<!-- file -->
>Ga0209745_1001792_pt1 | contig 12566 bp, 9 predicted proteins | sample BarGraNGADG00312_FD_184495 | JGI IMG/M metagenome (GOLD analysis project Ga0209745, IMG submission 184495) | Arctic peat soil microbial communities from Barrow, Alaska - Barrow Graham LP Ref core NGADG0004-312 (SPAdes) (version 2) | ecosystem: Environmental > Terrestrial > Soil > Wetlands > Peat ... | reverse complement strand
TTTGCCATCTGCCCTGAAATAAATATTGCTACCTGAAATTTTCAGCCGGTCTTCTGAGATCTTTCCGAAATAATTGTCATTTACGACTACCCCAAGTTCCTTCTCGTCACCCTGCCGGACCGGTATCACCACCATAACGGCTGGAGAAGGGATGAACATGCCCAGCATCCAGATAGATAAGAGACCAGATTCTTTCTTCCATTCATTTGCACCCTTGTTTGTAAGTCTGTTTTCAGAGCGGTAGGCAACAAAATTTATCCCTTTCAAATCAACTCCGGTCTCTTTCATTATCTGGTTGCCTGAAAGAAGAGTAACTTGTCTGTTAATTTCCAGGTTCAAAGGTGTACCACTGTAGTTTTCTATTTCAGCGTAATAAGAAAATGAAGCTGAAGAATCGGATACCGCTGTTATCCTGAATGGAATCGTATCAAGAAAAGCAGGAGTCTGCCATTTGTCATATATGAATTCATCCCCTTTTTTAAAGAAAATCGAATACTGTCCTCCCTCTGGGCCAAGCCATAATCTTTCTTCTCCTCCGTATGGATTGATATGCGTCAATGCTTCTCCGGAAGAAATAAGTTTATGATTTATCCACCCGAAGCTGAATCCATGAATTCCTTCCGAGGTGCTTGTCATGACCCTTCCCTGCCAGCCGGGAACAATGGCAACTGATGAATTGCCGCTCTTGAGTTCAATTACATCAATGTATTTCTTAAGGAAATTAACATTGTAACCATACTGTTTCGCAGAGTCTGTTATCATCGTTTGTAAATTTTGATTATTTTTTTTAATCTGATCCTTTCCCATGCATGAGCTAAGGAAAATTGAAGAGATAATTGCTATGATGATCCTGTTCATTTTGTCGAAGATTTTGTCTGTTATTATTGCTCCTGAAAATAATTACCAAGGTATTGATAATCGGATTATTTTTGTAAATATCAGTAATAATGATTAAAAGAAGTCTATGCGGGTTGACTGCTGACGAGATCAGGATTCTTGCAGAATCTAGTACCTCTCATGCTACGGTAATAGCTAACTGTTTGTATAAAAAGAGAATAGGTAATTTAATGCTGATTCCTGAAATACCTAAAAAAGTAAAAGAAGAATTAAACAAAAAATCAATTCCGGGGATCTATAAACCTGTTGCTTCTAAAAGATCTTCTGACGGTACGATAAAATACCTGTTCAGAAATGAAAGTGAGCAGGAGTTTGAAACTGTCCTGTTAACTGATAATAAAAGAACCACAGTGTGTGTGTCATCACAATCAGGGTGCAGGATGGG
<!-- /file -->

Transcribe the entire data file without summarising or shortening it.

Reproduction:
>Ga0209745_1001792_pt1 | contig 12566 bp, 9 predicted proteins | sample BarGraNGADG00312_FD_184495 | JGI IMG/M metagenome (GOLD analysis project Ga0209745, IMG submission 184495) | Arctic peat soil microbial communities from Barrow, Alaska - Barrow Graham LP Ref core NGADG0004-312 (SPAdes) (version 2) | ecosystem: Environmental > Terrestrial > Soil > Wetlands > Peat ... | reverse complement strand
TTTGCCATCTGCCCTGAAATAAATATTGCTACCTGAAATTTTCAGCCGGTCTTCTGAGATCTTTCCGAAATAATTGTCATTTACGACTACCCCAAGTTCCTTCTCGTCACCCTGCCGGACCGGTATCACCACCATAACGGCTGGAGAAGGGATGAACATGCCCAGCATCCAGATAGATAAGAGACCAGATTCTTTCTTCCATTCATTTGCACCCTTGTTTGTAAGTCTGTTTTCAGAGCGGTAGGCAACAAAATTTATCCCTTTCAAATCAACTCCGGTCTCTTTCATTATCTGGTTGCCTGAAAGAAGAGTAACTTGTCTGTTAATTTCCAGGTTCAAAGGTGTACCACTGTAGTTTTCTATTTCAGCGTAATAAGAAAATGAAGCTGAAGAATCGGATACCGCTGTTATCCTGAATGGAATCGTATCAAGAAAAGCAGGAGTCTGCCATTTGTCATATATGAATTCATCCCCTTTTTTAAAGAAAATCGAATACTGTCCTCCCTCTGGGCCAAGCCATAATCTTTCTTCTCCTCCGTATGGATTGATATGCGTCAATGCTTCTCCGGAAGAAATAAGTTTATGATTTATCCACCCGAAGCTGAATCCATGAATTCCTTCCGAGGTGCTTGTCATGACCCTTCCCTGCCAGCCGGGAACAATGGCAACTGATGAATTGCCGCTCTTGAGTTCAATTACATCAATGTATTTCTTAAGGAAATTAACATTGTAACCATACTGTTTCGCAGAGTCTGTTATCATCGTTTGTAAATTTTGATTATTTTTTTTAATCTGATCCTTTCCCATGCATGAGCTAAGGAAAATTGAAGAGATAATTGCTATGATGATCCTGTTCATTTTGTCGAAGATTTTGTCTGTTATTATTGCTCCTGAAAATAATTACCAAGGTATTGATAATCGGATTATTTTTGTAAATATCAGTAATAATGATTAAAAGAAGTCTATGCGGGTTGACTGCTGACGAGATCAGGATTCTTGCAGAATCTAGTACCTCTCATGCTACGGTAATAGCTAACTGTTTGTATAAAAAGAGAATAGGTAATTTAATGCTGATTCCTGAAATACCTAAAAAAGTAAAAGAAGAATTAAACAAAAAATCAATTCCGGGGATCTATAAACCTGTTGCTTCTAAAAGATCTTCTGACGGTACGATAAAATACCTGTTCAGAAATGAAAGTGAGCAGGAGTTTGAAACTGTCCTGTTAACTGATAATAAAAGAACCACAGTGTGTGTGTCATCACAATCAGGGTGCAGGATGGG